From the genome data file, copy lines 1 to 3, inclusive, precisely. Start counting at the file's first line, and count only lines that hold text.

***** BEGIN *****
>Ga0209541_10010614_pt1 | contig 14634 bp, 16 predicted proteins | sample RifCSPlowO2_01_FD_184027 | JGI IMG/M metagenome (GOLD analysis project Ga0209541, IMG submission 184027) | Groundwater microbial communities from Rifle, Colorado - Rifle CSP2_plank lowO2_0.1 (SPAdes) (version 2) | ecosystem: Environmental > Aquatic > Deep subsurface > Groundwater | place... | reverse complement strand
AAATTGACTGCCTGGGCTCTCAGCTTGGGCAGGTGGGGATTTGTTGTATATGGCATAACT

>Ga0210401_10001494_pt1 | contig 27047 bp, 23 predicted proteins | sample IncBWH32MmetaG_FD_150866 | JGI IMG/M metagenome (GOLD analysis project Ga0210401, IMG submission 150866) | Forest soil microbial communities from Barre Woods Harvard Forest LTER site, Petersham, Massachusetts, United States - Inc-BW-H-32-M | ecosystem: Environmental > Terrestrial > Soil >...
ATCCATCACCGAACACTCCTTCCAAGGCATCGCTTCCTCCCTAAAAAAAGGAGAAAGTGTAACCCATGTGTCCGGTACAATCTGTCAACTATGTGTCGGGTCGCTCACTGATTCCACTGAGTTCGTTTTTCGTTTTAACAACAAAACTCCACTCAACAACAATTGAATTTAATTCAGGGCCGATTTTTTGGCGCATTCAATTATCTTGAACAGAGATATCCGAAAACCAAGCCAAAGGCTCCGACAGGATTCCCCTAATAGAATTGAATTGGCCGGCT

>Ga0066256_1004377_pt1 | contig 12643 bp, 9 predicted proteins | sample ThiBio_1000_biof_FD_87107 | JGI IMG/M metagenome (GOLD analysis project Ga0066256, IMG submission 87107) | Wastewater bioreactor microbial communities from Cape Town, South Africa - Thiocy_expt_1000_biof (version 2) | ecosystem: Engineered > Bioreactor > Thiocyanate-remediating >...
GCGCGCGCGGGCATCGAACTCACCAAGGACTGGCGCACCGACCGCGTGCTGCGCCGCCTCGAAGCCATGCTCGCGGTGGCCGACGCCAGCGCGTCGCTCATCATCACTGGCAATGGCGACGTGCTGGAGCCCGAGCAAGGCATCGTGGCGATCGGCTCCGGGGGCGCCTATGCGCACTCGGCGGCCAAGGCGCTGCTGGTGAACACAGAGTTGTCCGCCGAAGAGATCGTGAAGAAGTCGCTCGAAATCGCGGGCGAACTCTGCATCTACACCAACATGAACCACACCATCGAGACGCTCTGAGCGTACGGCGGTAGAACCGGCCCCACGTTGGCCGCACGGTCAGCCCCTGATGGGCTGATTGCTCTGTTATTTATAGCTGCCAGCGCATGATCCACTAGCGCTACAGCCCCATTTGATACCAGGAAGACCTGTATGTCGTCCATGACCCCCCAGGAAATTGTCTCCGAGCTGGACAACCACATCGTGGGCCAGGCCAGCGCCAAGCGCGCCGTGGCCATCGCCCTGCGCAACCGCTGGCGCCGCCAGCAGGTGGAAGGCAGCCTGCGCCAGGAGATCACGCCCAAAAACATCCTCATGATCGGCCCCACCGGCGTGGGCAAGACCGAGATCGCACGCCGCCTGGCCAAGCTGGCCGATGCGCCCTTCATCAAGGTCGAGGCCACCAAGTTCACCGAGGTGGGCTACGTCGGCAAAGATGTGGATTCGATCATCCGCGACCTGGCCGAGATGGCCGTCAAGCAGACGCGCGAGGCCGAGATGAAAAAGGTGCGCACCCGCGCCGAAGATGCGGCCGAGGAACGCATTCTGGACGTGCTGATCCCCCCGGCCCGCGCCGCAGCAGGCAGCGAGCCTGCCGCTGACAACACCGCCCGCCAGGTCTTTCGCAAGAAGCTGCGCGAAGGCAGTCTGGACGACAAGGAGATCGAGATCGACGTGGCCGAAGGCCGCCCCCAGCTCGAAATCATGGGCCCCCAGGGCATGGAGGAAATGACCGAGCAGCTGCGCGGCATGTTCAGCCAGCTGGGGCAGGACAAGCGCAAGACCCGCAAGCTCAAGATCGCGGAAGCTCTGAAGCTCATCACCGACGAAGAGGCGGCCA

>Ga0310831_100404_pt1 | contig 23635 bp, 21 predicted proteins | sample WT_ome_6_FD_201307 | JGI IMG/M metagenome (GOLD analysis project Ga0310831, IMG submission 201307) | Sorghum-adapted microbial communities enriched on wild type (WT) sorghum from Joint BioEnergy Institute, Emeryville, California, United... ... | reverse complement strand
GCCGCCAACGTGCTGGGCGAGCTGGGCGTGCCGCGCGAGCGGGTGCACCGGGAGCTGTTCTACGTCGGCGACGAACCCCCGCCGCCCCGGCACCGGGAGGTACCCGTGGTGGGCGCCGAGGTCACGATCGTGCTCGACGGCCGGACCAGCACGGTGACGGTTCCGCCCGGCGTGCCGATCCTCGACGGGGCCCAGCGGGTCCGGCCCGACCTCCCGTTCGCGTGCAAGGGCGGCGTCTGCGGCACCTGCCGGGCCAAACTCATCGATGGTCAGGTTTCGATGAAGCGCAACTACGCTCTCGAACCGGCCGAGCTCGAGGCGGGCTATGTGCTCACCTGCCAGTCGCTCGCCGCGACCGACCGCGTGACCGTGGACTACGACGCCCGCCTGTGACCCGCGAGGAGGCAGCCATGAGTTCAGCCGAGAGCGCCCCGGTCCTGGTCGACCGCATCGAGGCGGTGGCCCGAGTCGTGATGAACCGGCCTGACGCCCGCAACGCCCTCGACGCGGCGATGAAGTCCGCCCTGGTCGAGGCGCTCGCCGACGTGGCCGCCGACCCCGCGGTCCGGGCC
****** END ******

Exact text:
>Ga0209541_10010614_pt1 | contig 14634 bp, 16 predicted proteins | sample RifCSPlowO2_01_FD_184027 | JGI IMG/M metagenome (GOLD analysis project Ga0209541, IMG submission 184027) | Groundwater microbial communities from Rifle, Colorado - Rifle CSP2_plank lowO2_0.1 (SPAdes) (version 2) | ecosystem: Environmental > Aquatic > Deep subsurface > Groundwater | place... | reverse complement strand
AAATTGACTGCCTGGGCTCTCAGCTTGGGCAGGTGGGGATTTGTTGTATATGGCATAACT

>Ga0210401_10001494_pt1 | contig 27047 bp, 23 predicted proteins | sample IncBWH32MmetaG_FD_150866 | JGI IMG/M metagenome (GOLD analysis project Ga0210401, IMG submission 150866) | Forest soil microbial communities from Barre Woods Harvard Forest LTER site, Petersham, Massachusetts, United States - Inc-BW-H-32-M | ecosystem: Environmental > Terrestrial > Soil >...